It’s hard not to note that practically none of the big boys are putting their bets up in the snow belt.


      You are entirely correct that lower middle class, bread and butter, homes will trade flat to declining in real terms. The hedge fund angle there is to short the mortgage/ part out the rental streams.

      Borrowing, in size, at 1.2 % when the Fed is debasing the currency by 5% per annum… is a financier’s dream come true.

      The risk is that the proles will no longer be able to pay the rents… which is to be expected when the economy is abused enough. (Cf Spain, Greece, et. al.)

      • I’d rather live in an RV in California than a palace in Arizona, Nevada, or (god forbid) Texas

      • shellz says “I’d rather live in an RV in California than a palace in Arizona, Nevada, or (god forbid) Texas?” Maybe shellz needs to venture outside the California borders? There are some really nice areas in Arizona (Sedona and Flagstaff), in Nevada (Lake Tahoe and parts of Reno and Las Vegas) and even Texas (parts of Austin and parts of Dallas). On the other hand, there are plenty of hell holes in California that most people wouldn’t want to live in. Take Los Angeles for example. Unless you can afford to live near one of the beach communities, most of Los Angeles is an ugly, smoggy, third world gang infested ghetto. No thanks!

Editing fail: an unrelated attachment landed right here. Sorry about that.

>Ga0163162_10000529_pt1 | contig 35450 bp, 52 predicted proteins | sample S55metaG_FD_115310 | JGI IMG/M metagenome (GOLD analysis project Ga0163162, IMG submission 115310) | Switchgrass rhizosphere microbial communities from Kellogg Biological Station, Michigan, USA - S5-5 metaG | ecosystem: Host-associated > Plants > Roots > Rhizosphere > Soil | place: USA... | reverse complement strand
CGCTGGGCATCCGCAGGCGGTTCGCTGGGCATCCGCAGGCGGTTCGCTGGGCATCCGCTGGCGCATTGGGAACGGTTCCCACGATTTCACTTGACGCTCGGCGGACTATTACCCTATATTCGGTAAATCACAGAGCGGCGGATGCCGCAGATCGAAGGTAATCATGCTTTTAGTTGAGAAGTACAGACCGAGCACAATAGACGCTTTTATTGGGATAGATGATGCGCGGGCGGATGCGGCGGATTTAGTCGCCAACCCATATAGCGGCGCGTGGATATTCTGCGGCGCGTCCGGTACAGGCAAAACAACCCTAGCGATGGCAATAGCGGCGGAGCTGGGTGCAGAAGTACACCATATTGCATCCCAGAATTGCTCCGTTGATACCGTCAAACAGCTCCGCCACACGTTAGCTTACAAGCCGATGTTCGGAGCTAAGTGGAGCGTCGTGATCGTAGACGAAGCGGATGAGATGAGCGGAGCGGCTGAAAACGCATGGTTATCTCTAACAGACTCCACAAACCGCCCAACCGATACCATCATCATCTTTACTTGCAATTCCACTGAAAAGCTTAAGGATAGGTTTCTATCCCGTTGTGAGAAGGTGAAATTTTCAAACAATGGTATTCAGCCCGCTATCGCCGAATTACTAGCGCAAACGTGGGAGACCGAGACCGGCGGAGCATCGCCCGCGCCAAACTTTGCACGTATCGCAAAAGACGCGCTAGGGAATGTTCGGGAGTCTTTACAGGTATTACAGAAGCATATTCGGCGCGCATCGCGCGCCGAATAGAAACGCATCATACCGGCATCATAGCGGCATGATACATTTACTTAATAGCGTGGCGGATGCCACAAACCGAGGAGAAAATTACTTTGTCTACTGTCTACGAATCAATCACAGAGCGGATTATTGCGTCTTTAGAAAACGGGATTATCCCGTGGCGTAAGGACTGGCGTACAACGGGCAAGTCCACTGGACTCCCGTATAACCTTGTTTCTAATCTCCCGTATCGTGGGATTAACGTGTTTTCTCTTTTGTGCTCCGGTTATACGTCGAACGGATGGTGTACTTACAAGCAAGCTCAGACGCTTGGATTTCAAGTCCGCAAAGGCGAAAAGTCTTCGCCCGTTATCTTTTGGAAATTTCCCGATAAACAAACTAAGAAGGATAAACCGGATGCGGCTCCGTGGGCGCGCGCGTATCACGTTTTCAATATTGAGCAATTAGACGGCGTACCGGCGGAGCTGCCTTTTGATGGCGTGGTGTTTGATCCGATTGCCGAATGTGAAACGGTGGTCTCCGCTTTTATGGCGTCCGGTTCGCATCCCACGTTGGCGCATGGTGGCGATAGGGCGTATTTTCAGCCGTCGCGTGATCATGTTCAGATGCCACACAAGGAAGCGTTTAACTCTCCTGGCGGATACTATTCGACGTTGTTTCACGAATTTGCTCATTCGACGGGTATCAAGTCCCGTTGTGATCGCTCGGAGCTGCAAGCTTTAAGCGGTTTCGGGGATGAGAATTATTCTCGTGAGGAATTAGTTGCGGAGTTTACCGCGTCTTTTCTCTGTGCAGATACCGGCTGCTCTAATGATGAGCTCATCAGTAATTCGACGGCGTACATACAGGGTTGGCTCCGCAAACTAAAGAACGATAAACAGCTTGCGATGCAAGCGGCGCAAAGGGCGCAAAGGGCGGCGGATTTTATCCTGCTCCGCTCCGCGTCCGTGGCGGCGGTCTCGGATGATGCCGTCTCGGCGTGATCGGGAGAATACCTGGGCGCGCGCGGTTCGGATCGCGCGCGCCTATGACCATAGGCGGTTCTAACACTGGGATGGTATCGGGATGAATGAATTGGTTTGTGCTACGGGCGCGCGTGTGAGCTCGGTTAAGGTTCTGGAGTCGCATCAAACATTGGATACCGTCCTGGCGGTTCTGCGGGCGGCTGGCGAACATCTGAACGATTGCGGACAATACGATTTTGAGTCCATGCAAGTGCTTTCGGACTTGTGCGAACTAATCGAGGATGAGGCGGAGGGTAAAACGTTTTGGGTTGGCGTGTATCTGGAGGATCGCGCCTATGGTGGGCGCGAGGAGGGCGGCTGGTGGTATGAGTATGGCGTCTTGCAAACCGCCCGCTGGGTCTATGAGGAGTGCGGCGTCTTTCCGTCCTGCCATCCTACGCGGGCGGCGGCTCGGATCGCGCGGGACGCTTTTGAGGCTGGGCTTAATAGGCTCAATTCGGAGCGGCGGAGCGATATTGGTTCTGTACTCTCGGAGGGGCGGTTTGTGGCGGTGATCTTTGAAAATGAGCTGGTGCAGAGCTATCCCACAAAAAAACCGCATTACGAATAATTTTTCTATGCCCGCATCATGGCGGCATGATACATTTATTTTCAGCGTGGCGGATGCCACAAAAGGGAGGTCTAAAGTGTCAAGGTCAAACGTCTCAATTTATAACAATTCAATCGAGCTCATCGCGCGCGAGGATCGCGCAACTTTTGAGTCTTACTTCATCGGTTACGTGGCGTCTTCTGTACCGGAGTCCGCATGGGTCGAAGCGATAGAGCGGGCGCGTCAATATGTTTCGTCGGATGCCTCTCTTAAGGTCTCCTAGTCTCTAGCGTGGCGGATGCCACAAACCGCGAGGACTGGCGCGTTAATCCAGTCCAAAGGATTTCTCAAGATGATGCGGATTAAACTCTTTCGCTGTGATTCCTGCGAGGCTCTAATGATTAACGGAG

• In my area in Southern Cali, I know plenty of folks who got non-qual loans were for props in the ranges of $200K-$400k in areas that make no sense for investors to get at those prices. Without predatory lending and jobs scarce and income levels barely budging- and nowhere in relation to the rising prices of living, WHO’s gonna buy these props in 2014 for those prices?
    In my area, nothing has changed. Thousands of people still line up for 100 jobs.
    So who’s going to buy these props now with tighter lending and rising rates?
    I live near Palm Springs where prices have risen, on average, 23% since last year alone (in my city).

  • Enact rent control and also increase property taxes on property held for investment as opposed to primary residence. Enact an additional tax on property bought with foreign money. This would raise revenue for local muni people as well as help stabilize the market. In fact, the tax breaks should be solely for primary residences and nothing else. This might help stabilize the housing market and allow it to correct to normal.

    • Rent controls don’t work. Rent controls create shortages and decrease the quality of housing. Rent controls reduce the incentives to build new rentals. Renters in rent-controlled units are less likely to move – there are always long waiting lists at rent controlled places. Demand outpaces supply because new rental units are not added. Landlords can’t raise prices, so they begin to create strange standards for renters and stop responding to renter’s complaints.

      No to rent controls!

      • just fyi Sonar, I’ve been to all fifty states and 19 foreign countries, I stand on my statement re AZ, NV, and TX. Only state that could tempt me out of living in California is Washington, and then only half the year.

    • All that government intervention ever accomplishes is market distortion. Be careful for what you wish.